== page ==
Edwin Muir: The Horses

Edwin Muir: The Horses

(Poem “The Horses” by Edwin Muir 5/15/1887 – 1/3/1959. Painting by George Stubbs, Mares and Foals in a River Landscape, c.1763–1768)

Barely a twelvemonth after

The seven days war that put the world to sleep,

Late in the evening the strange horses came.

By then we had made our covenant with silence,

But in the first few days it was so still

We listened to our breathing and were afraid.

On the second day

The radios failed; we turned the knobs, no answer.

On the third day a warship passed us, headed north,

Dead bodies piled on the deck. On the sixth day

A plane plunged over us into the sea. Thereafter

Nothing. The radios dumb;

And still they stand in corners of our kitchens,

And stand, perhaps, turned on, in a million rooms

All over the world. But now if they should speak,

If on a sudden they should speak again,

If on the stroke of noon a voice should speak,

We would not listen, we would not let it bring

That old bad world that swallowed its children quick

At one great gulp. We would not have it again.

Sometimes we think of the nations lying asleep,

Curled blindly in impenetrable sorrow,

And then the thought confounds us with its strangeness.

The tractors lie about our fields; at evening

They look like dank sea-monsters crouched and waiting.

We leave them where they are and let them rust:

“They’ll molder away and be like other loam.”

We make our oxen drag our rusty plows,

Long laid aside. We have gone back

Far past our fathers’ land.

                                        And then, that evening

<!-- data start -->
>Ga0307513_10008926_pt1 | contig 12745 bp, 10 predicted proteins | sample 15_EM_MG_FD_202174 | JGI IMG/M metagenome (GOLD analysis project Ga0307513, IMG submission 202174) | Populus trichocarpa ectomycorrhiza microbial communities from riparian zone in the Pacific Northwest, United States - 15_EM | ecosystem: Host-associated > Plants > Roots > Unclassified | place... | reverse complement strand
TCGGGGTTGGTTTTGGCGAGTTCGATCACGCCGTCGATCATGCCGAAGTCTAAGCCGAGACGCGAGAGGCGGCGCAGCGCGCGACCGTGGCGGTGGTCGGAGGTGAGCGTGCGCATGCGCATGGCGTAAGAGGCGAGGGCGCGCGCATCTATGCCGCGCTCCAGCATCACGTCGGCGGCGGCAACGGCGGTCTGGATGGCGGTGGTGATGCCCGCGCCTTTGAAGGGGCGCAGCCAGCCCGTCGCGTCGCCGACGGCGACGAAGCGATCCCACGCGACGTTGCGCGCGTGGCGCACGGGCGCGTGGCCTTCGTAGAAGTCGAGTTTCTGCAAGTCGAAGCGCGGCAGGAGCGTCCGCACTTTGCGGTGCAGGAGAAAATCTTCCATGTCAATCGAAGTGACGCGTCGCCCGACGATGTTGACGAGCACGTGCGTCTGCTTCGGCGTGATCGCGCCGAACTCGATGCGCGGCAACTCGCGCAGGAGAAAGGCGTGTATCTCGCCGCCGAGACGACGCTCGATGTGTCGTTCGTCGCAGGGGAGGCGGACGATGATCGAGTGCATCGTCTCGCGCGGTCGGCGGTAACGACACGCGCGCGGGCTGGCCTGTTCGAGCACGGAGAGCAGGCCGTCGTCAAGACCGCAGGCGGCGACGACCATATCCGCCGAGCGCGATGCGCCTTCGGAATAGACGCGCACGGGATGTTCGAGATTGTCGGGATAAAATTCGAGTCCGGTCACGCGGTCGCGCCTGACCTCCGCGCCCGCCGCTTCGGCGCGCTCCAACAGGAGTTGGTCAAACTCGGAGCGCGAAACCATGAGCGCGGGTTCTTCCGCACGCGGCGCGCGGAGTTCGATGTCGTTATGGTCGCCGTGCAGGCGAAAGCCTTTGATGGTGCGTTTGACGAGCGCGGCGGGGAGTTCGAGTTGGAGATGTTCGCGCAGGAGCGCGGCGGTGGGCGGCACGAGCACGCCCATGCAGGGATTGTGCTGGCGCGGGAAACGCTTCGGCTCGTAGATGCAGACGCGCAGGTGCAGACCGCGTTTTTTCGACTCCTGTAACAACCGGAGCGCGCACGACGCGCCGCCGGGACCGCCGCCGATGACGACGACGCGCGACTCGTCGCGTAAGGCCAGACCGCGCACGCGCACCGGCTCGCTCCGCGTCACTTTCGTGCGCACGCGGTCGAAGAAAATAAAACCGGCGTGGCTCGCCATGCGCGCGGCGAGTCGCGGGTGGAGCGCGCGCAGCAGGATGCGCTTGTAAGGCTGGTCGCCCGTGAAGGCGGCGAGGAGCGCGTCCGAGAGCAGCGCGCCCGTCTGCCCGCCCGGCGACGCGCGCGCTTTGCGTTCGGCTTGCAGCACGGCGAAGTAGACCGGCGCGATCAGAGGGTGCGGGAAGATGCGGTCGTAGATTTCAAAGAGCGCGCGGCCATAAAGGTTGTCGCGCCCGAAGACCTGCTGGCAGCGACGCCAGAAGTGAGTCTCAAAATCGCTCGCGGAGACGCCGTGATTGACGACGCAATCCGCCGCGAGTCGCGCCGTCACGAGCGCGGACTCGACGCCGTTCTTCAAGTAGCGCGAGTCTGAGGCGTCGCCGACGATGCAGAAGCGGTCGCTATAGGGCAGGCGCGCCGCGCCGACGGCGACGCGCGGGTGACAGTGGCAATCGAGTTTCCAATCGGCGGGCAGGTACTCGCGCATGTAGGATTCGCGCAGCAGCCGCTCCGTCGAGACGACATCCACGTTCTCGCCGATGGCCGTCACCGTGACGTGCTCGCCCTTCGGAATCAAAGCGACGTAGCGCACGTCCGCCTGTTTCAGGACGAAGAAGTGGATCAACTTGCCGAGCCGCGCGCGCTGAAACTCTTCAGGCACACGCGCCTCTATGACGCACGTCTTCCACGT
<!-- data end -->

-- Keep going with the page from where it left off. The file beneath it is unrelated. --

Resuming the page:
Late in the summer the strange horses came.

We heard a distant tapping on the road,

A deepening drumming; it stopped, went on again

And at the corner changed to hollow thunder.

We saw the heads

Like a wild wave charging and were afraid.

We had sold our horses in our fathers’ time

To buy new tractors. Now they were strange to us

As fabulous steeds set on an ancient shield

Or illustrations in a book of knights.

We did not dare go near them. Yet they waited,

Stubborn and shy, as if they had been sent

By an old command to find our whereabouts

And that long-lost archaic companionship.

In the first moment we had never a thought

That they were creatures to be owned and used.

Among them were some half a dozen colts

Dropped in some wilderness of the broken world,

Yet new as if they had come from their own Eden.

Since then they have pulled our plows and borne our loads,

But that free servitude still can pierce our hearts.

Our life is changed; their coming our beginning.


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